Faithfull, Marianne 1946-
FAITHFULL, Marianne 1946-
PERSONAL: Born 1946, in Hampstead, England; daughter of Glynn Faithfull (an officer in British Intelligence) and Eva Sacher-Masoch (Baroness Erisso); married John Dunbar, an art dealer (divorced); married Ben Brierly, 1979 (divorced); children: Nicholas (first marriage). Hobbies and other interests: Reading, cooking, children.
ADDRESSES: Home—Ireland. Agent—Ellen Smith, 868 Union St., San Francisco, CA 94133.
CAREER: Folksinger, actress for stage and film, author. Recorded albums, including Marianne Faithfull, 1965, Go Away from My World, 1965, Faithfull Forever, 1966, Broken English, 1979, and A Secret Life, 1995. Appeared in films, including Made in U.S.A., 1966, Assault on Agathon, 1976, and When Pigs Fly, 1995. Appeared in theater productions, including Three Sisters, 1967, Hamlet, 1969, Alice in Wonderland, 1973, The Collector, 1974, and The Threepenny Opera.
(With David Dalton) Faithfull: An Autobiography, Little, Brown (Boston, MA), 1994.
WORK IN PROGRESS: Chance and Necessity.
SIDELIGHTS: Marianne Faithfull became well-known as a folk singer during the early 1960s, then soon afterward gained notoriety for her relationships with several leading figures of the rock music scene. Her autobiography, Faithfull, is a candid account of both her musical career and private life. Claiming Rolling Stones guitarist Keith Richards as the love of her life, Faithfull was most often associated in public with Mick Jagger during the 1960s. In her memoir, Faithfull recounts numerous successful and unsuccessful attempts by other famous men to seduce her. Jeff Giles commented in Newsweek that "one of the great pleasures of reading Faithfull . . . is watching a generation of rock legends humiliate themselves as they try to hit on one woman." Faithfull is also frank about her years of drug abuse, which sidetracked her career for almost a decade; after the 1979 release of Broken English, which restored Faithfull's reputation as a performer, she reemerged "furious and knowing she'd become a cabaret singer for the end of the world," according to Giles in Newsweek.
The daughter of aristocrats, Faithfull was educated in a convent before being discovered by Andrew Loog Oldham, the manager of the Rolling Stones. Her first single, "As Tears Go By," which was written by Jagger, Richards, and Oldham, became a hit in 1964. Not long afterward, as Faithfull recounts in her autobiography, she was meeting or touring with many of the names closely associated with the music of the 1960s, including Bob Dylan, the Beatles, and Ike and Tina Turner. It was during this period that Faithfull was—in the words of London Sunday Times contributor Christa D'Souza—"inducted, like a kid in a candy store, into the pleasures of getting high." In a New York Times Book Review critique of Faithfull, David Kelly commented that the singer "has great memory when it comes to acid trips," citing the author's account of Rolling Stone Brian Jones's urge to play a musical composition for the Barbary apes on the Rock of Gibraltar.
Faithfull's relationship with Jagger came to symbolize a certain rock-and-roll attitude during the late 1960s. "If they weren't the first example of rock royalty, they were certainly the most mythologized—with their King's Road clothes, their aristocratic friends, and their flouting of middle-class conventions," commented Cathy Horyn in Vanity Fair. After a four year relationship, Faithfull and Jagger separated in 1970. Her singing career, despite a moderately successful greatest hits album, had ground to a halt, and she was addicted to cocaine and heroin. "Unsupported by Mick's constant disapproval of her drug-taking, she became a street addict and spent the next decade in a smack-induced haze," D'Souza wrote in the London Sunday Times.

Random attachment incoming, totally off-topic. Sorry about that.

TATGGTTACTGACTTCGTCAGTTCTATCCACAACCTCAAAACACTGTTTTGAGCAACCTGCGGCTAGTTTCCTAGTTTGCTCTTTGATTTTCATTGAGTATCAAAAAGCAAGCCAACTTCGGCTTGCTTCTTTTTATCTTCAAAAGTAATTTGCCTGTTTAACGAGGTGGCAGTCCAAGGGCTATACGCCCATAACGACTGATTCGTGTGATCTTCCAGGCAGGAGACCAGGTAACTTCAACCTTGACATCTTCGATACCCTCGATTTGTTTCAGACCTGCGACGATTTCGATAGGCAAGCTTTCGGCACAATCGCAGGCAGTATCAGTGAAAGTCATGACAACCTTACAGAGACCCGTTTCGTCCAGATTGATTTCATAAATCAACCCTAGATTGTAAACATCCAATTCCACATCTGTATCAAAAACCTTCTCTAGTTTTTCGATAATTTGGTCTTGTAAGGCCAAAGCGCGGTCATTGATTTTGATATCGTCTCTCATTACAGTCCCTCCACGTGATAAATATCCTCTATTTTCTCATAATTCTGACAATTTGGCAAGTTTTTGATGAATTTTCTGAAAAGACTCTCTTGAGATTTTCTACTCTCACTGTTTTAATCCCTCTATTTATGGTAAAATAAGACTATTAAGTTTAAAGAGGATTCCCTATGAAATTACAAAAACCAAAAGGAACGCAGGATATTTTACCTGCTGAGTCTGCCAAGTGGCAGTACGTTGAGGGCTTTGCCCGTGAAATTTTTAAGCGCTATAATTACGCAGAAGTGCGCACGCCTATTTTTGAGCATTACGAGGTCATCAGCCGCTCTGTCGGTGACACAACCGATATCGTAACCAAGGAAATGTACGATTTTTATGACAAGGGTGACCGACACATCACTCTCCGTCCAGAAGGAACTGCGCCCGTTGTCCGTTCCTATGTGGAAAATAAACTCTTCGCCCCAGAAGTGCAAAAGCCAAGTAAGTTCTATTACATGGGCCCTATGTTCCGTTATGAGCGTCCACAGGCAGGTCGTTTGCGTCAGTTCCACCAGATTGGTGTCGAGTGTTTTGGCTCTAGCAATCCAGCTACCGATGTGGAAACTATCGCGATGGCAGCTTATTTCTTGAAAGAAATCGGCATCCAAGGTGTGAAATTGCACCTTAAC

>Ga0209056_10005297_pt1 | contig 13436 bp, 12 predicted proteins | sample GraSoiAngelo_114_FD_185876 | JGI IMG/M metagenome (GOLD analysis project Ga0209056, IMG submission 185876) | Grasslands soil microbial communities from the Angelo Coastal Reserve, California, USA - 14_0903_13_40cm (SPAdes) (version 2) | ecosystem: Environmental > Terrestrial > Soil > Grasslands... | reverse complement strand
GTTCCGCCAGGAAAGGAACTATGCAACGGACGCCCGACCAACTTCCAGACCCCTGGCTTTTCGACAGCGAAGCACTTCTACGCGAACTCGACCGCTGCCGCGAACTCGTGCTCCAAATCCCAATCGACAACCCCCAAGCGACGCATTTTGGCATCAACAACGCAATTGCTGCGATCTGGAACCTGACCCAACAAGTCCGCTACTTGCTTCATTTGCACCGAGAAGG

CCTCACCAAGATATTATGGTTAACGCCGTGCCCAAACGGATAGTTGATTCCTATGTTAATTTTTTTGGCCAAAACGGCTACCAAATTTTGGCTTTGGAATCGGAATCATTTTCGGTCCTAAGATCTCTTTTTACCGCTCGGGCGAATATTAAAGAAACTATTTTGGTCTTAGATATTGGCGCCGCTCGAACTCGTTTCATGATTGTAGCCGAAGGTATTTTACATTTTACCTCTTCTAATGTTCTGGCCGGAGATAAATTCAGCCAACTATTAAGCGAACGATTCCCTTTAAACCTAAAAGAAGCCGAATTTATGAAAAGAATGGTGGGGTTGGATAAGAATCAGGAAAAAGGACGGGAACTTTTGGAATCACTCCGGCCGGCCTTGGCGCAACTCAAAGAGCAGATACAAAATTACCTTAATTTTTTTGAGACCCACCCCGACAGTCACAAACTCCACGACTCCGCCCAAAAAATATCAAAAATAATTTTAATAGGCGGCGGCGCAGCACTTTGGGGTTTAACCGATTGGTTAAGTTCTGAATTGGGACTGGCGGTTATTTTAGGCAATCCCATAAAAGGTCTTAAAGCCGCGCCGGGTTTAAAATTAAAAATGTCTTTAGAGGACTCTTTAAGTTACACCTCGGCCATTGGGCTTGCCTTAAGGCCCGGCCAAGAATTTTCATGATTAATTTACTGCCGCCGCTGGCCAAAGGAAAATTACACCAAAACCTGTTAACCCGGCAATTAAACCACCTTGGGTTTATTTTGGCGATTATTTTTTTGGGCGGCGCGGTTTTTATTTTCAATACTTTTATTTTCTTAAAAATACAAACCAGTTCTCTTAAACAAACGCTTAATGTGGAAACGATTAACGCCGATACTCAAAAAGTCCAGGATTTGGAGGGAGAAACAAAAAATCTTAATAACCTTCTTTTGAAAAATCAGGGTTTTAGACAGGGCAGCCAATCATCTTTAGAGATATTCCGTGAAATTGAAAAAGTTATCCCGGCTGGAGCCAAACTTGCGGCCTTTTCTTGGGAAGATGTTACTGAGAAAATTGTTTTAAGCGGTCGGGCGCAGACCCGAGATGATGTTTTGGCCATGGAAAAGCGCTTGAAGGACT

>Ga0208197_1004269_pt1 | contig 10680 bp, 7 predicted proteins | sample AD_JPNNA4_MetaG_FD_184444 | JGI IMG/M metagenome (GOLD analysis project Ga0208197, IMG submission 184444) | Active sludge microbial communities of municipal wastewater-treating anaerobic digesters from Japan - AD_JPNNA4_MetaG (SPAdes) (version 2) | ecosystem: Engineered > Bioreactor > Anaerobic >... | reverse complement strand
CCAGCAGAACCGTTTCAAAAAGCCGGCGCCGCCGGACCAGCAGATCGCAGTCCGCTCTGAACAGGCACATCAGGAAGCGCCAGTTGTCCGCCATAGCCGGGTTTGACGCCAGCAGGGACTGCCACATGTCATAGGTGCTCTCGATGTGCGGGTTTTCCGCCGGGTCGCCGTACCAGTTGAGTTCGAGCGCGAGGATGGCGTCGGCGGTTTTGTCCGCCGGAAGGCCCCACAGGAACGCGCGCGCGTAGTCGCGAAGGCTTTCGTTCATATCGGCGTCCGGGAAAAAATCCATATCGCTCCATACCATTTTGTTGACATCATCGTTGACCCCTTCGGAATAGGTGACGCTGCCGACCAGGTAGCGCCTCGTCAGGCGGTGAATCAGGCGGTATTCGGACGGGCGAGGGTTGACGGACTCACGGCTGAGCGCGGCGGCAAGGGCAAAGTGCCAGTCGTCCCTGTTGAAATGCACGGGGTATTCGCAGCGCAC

Faithfull's account of events from the 1970s include two more marriages, several suicide attempts, a recovery from drug addiction, and the revival of her singing career with the release in 1979 of Broken English—an album considered a classic by numerous music critics. She resumed her acting career in the late 1970s, having once starred in prestigious productions of Shakespeare and Chekhov a decade earlier. Although Faithfull slid back into drug dependency in the years following the debut of Broken English, she definitively kicked her drug addiction in 1986 after a rigorous detox program. Besides penning Faithfull, the singer has collaborated on a record with composer Angelo Badalamenti, whose works include the soundtrack for the cult television series Twin Peaks. Released in 1995, A Secret Life is described by Horyn in Vanity Fair as a "searing collaboration . . . which will almost certainly restore this fallen angel to her rightful place: as one of the great interpretive singers of our time."
Critics appreciated Faithfull for its insider's view of rock society during a pivotal period in the history of contemporary music. In the London Sunday Times, Sarah Miles pointed out that "the section in the book on the elite—Bob Dylan, the Beatles, Jimi Hendrix, the very nub of the Sixties rock'n'roll folklore—is often interesting for those who knew none of it, and, I would have thought, an invaluable document for those rock 'n' roll buffs who mistakenly thought they knew it all." Horyn, in Vanity Fair, observed that Faithfull "offers plenty of firsthand Jagger insights, but it's her riffs on Dylan, Hendrix, and, of course, her own well-stimulated life that make for some of the best reading."
BIOGRAPHICAL AND CRITICAL SOURCES:
Contemporary Musicians, Volume 14, Gale (Detroit, MI), 1995.
Encyclopedia of Pop, Rock and Soul, St. Martin's Press (New York, NY), 1989.
Interview, February, 1991, pp. 78, 80.
Newsweek, August 22, 1994, pp. 60, 62.
New York Times Book Review, October 16, 1994, p. 37.
Sunday Times, August 14, 1994, section 4, pp. 1-2; August 21, 1994, section 7, p. 3.
Vanity Fair, September, 1994, pp. 102-112.*